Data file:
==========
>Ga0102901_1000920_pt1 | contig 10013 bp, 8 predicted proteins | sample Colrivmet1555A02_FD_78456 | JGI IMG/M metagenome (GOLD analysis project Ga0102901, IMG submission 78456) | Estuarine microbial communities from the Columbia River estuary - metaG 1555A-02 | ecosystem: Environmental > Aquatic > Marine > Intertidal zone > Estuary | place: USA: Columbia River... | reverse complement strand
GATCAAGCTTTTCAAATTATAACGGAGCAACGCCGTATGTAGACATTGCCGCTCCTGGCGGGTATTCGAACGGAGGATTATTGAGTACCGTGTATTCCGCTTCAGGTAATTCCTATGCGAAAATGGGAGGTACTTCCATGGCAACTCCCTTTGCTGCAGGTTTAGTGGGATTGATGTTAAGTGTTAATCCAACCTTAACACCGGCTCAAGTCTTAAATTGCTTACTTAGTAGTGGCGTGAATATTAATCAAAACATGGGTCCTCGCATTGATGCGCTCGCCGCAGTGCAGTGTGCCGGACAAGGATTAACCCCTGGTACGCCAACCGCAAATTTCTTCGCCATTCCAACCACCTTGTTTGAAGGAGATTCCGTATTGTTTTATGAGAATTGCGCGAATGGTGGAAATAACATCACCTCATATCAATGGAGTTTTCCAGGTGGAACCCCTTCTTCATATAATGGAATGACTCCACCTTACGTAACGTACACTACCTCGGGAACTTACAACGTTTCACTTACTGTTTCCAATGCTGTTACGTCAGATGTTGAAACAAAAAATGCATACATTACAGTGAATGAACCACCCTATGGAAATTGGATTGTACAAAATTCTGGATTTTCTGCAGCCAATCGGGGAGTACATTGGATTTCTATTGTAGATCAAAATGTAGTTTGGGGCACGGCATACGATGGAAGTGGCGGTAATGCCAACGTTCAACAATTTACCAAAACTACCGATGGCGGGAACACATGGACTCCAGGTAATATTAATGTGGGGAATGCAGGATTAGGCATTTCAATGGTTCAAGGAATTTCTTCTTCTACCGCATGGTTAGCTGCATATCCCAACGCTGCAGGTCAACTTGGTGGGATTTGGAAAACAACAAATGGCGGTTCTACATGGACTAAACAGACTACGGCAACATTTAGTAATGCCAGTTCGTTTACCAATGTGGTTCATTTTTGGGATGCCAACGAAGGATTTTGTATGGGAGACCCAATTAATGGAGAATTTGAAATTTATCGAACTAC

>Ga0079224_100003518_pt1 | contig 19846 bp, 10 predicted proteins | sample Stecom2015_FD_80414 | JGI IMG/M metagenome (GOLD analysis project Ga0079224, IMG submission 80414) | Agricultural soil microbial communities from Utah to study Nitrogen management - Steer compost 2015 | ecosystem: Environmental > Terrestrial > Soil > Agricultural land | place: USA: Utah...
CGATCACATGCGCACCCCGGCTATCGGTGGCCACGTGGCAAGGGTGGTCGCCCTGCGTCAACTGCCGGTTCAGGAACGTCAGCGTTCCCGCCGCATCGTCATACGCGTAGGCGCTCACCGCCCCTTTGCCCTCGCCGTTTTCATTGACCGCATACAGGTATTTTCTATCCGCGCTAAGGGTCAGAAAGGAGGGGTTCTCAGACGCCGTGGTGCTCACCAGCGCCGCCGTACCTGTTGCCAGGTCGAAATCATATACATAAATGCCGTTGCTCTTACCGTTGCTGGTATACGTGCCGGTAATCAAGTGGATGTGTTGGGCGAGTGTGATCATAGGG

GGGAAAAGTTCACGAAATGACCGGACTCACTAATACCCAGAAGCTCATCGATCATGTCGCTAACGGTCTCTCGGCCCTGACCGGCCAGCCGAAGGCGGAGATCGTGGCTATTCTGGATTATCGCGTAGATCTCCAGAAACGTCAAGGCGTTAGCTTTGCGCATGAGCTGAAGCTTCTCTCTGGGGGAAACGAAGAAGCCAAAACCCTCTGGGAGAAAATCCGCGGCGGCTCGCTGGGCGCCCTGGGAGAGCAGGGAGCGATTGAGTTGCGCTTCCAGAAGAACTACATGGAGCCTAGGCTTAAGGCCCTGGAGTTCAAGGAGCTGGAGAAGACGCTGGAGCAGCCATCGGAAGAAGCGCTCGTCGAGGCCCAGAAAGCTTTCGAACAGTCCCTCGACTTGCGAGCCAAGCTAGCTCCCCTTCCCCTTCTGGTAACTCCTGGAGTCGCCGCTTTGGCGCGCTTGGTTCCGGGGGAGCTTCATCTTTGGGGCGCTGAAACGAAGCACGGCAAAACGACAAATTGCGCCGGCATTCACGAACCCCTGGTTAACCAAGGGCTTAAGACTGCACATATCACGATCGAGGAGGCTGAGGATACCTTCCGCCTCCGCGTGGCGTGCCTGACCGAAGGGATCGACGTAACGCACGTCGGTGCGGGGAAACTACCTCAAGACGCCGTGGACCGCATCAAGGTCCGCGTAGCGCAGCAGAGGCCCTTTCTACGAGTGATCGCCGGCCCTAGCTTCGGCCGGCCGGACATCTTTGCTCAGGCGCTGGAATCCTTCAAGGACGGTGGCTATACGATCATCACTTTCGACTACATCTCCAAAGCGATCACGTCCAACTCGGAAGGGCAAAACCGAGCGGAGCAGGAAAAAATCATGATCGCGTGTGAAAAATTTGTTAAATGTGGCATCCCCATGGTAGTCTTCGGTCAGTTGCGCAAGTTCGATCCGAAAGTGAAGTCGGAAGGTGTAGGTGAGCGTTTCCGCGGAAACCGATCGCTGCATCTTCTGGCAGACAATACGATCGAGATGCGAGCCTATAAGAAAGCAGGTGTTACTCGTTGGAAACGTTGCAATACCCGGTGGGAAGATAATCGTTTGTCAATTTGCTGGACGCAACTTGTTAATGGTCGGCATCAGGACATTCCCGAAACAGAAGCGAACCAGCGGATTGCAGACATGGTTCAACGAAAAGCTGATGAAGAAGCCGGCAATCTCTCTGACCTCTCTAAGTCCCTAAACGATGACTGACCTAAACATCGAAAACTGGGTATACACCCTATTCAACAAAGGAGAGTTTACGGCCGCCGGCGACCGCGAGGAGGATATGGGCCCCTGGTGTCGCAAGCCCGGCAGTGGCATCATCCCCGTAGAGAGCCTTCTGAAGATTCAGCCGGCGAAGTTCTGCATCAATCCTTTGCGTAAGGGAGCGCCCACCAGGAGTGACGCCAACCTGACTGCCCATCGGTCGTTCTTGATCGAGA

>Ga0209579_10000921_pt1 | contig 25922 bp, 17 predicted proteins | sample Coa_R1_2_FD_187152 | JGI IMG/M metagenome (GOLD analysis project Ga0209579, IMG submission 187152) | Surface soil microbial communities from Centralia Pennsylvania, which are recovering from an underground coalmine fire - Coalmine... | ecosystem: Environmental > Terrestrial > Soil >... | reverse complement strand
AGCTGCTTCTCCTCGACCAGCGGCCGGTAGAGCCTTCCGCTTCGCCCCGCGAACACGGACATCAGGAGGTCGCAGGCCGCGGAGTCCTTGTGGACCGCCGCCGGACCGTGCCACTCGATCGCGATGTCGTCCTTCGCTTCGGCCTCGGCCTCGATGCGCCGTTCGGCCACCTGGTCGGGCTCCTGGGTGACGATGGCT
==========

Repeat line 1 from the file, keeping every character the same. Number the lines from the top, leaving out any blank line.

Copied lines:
>Ga0102901_1000920_pt1 | contig 10013 bp, 8 predicted proteins | sample Colrivmet1555A02_FD_78456 | JGI IMG/M metagenome (GOLD analysis project Ga0102901, IMG submission 78456) | Estuarine microbial communities from the Columbia River estuary - metaG 1555A-02 | ecosystem: Environmental > Aquatic > Marine > Intertidal zone > Estuary | place: USA: Columbia River... | reverse complement strand